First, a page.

In Depth

ABC, CBS Go for Reality

Dating, Workplace Series Orders Aim to Refresh Genre

ABC is about to find out if love is blind, while CBS is unleashing an “Undercover Boss.”
In the latest batch of reality pickups at the broadcast networks, ABC has greenlit production on “Dating in the Dark,” a relationship-based reality show in which participants go through all the usual mating rituals without ever actually setting eyes on each other.

Reality powerhouse Endemol USA is producing the show with Talpa Content USA, the company headed by “Big Brother” creator Jon de Mol. ABC has ordered six episodes of “Dating,” which is already in production, people familiar with the project said.

ABC and Endemol North America Chairman David Goldberg declined to comment.
However, “Dating” is based on a Talpa format called “Blind Love,” which puts three single men and three single women together in a house. The participants have been scientifically matched for compatibility.

During the course of several days, the six people interact with each other, taking part in various dating activities. The catch is that everything takes place in complete darkness; producers use night-vision technology to capture the action.

At the end of each episode, participants are given a chance to see what they all look like in the light. They then decide whether to move forward with their budding relationships.
It’s unclear how many changes Endemol and ABC have made to transform Talpa’s “Blind Love” format into “Dating in the Dark.”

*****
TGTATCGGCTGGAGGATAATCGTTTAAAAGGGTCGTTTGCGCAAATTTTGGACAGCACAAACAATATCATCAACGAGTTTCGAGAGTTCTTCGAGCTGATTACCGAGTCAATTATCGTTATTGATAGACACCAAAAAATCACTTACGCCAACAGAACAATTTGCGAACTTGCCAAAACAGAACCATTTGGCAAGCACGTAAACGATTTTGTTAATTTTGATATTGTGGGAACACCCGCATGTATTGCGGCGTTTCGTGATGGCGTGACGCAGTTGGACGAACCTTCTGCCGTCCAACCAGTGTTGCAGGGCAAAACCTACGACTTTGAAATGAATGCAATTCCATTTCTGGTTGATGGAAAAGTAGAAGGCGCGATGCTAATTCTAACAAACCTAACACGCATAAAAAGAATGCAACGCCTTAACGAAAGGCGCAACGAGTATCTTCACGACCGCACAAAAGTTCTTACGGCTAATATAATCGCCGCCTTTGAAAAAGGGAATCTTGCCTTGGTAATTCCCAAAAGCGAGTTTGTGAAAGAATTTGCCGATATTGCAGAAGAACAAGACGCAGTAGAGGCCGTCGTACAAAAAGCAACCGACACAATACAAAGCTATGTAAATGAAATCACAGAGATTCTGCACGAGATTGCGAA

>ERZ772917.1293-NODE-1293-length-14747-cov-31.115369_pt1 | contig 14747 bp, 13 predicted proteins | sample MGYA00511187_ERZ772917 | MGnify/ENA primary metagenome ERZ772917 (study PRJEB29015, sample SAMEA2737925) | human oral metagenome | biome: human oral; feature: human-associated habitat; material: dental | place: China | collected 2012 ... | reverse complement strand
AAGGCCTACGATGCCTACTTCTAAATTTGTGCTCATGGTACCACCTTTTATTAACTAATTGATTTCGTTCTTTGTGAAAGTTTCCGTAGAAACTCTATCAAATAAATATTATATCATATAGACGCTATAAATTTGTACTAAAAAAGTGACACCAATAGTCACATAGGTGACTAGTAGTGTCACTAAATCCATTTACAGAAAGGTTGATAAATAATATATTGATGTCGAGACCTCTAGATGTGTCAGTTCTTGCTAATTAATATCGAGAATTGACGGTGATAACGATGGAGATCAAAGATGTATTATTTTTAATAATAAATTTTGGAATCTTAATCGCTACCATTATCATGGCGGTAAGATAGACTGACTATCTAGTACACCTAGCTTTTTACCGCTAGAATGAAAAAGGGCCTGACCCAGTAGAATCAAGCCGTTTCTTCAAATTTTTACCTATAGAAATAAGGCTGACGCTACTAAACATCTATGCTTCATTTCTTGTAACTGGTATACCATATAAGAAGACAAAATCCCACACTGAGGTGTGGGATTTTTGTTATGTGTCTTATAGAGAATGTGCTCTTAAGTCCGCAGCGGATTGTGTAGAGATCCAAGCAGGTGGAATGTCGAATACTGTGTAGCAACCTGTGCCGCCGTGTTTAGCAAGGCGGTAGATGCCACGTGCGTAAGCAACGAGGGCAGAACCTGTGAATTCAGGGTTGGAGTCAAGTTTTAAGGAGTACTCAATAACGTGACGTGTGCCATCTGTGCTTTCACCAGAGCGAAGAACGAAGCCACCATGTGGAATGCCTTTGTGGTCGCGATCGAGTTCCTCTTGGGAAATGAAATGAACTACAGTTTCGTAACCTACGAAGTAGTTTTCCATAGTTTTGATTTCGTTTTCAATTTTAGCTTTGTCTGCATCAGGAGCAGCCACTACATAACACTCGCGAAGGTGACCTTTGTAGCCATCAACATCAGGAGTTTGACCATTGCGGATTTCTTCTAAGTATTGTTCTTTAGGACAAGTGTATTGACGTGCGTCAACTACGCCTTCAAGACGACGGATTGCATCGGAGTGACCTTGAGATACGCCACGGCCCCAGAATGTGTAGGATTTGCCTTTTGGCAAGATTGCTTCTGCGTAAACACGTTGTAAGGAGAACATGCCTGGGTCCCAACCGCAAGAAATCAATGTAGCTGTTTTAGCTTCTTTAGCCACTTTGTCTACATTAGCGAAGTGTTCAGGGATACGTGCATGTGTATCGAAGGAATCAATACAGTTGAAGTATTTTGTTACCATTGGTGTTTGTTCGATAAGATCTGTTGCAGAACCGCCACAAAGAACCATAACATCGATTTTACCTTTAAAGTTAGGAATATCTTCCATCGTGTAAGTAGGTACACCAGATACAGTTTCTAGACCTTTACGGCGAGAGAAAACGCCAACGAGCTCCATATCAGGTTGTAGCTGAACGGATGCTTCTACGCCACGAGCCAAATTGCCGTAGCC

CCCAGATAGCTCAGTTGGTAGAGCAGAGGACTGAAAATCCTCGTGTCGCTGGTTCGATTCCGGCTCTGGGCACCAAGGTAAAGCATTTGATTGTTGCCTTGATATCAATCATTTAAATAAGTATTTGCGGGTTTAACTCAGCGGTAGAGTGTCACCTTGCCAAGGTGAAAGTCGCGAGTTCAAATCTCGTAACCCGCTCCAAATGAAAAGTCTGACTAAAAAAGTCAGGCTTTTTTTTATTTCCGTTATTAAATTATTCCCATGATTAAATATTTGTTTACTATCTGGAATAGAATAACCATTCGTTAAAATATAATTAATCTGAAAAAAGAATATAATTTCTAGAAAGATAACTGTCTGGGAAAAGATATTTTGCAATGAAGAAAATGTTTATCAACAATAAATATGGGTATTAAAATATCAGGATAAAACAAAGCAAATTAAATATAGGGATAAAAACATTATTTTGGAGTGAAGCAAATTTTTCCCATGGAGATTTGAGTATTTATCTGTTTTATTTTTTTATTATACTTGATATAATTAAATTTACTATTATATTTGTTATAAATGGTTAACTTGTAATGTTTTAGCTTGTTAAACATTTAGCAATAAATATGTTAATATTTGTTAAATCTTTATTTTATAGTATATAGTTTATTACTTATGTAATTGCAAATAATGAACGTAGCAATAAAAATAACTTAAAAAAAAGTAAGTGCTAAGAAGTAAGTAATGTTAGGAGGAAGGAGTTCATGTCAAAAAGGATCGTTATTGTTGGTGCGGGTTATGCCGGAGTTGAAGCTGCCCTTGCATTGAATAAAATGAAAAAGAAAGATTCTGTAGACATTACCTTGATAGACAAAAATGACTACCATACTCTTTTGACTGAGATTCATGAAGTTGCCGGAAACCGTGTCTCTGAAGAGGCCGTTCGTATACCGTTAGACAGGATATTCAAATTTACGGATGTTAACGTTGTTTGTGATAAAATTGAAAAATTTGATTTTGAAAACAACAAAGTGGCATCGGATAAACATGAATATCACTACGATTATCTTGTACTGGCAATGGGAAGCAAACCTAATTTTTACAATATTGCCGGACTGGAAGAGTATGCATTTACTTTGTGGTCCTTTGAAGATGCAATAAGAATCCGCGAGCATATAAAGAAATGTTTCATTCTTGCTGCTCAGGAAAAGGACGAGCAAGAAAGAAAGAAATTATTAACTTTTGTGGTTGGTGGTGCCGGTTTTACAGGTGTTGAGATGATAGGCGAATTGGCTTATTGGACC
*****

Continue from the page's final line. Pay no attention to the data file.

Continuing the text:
Unlike most primetime dating shows—including ABC’s long-running “The Bachelor”—“Dating in the Dark” will feature self-contained episodes rather than serialized storylines.

ABC quietly ordered a pilot for “Dating” last year. The original version of the format has already aired in the Netherlands, where Mr. de Mol is based.

Mr. Goldberg and Mr. de Mol are expected to serve as executive producers of the new series.
As for CBS, it has given the go-ahead to “Undercover Boss,” a hidden-camera show in which an executive at a major corporation goes undercover at his or her own company.

Disguised to be unrecognizable to employees, the boss works alongside his staffers in order to get an unfiltered look at the people and systems that make his company work, people familiar with the show said.

The format has echoes of Fox’s holiday hit “Secret Millionaire.”

“Boss” is one of the first big pilots sold by the year-old Studio Lambert, the company launched by former RDF chief Stephen Lambert. Studio Lambert is part of U.K.-based All3Media.
Its U.S. arm is run by former Miramax TV executive Eli Holzman.